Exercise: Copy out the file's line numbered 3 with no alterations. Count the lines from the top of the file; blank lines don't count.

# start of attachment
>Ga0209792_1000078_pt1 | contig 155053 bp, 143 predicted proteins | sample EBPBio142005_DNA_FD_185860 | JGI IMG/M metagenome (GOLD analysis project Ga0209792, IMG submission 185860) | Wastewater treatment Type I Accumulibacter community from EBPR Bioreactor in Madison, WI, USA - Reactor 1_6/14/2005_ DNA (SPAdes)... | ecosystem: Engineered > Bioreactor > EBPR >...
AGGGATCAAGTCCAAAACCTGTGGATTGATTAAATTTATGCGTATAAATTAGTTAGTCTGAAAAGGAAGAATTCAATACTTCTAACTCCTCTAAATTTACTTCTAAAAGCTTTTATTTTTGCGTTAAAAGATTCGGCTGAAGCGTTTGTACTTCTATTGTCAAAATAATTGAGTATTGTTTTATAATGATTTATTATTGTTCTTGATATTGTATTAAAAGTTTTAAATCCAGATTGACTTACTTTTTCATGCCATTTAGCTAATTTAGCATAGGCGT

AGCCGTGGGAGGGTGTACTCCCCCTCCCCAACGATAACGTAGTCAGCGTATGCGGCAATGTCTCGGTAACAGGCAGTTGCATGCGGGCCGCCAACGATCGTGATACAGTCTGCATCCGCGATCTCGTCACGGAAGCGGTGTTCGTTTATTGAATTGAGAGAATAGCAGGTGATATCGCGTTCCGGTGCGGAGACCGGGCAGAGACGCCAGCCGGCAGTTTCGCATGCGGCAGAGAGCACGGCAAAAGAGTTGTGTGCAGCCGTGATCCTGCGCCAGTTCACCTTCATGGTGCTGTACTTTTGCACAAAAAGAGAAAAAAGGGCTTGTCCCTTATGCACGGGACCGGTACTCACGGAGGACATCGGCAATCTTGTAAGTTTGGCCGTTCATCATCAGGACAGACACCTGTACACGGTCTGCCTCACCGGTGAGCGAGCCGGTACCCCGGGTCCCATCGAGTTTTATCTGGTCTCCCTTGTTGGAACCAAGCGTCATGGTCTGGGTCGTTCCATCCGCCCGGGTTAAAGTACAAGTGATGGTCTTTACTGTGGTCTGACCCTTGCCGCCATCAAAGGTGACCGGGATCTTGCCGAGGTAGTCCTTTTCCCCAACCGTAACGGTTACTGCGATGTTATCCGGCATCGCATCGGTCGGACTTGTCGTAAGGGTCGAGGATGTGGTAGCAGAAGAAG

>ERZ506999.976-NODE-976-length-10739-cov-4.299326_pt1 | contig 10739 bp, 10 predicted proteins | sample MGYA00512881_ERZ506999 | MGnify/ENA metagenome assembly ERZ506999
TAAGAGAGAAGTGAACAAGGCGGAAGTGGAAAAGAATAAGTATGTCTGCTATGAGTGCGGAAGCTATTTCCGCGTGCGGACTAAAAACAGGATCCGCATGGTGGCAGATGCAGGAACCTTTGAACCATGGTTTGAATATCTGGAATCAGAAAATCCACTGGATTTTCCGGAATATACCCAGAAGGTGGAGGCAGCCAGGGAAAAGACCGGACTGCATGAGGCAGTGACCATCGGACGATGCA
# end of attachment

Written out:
AGCCGTGGGAGGGTGTACTCCCCCTCCCCAACGATAACGTAGTCAGCGTATGCGGCAATGTCTCGGTAACAGGCAGTTGCATGCGGGCCGCCAACGATCGTGATACAGTCTGCATCCGCGATCTCGTCACGGAAGCGGTGTTCGTTTATTGAATTGAGAGAATAGCAGGTGATATCGCGTTCCGGTGCGGAGACCGGGCAGAGACGCCAGCCGGCAGTTTCGCATGCGGCAGAGAGCACGGCAAAAGAGTTGTGTGCAGCCGTGATCCTGCGCCAGTTCACCTTCATGGTGCTGTACTTTTGCACAAAAAGAGAAAAAAGGGCTTGTCCCTTATGCACGGGACCGGTACTCACGGAGGACATCGGCAATCTTGTAAGTTTGGCCGTTCATCATCAGGACAGACACCTGTACACGGTCTGCCTCACCGGTGAGCGAGCCGGTACCCCGGGTCCCATCGAGTTTTATCTGGTCTCCCTTGTTGGAACCAAGCGTCATGGTCTGGGTCGTTCCATCCGCCCGGGTTAAAGTACAAGTGATGGTCTTTACTGTGGTCTGACCCTTGCCGCCATCAAAGGTGACCGGGATCTTGCCGAGGTAGTCCTTTTCCCCAACCGTAACGGTTACTGCGATGTTATCCGGCATCGCATCGGTCGGACTTGTCGTAAGGGTCGAGGATGTGGTAGCAGAAGAAG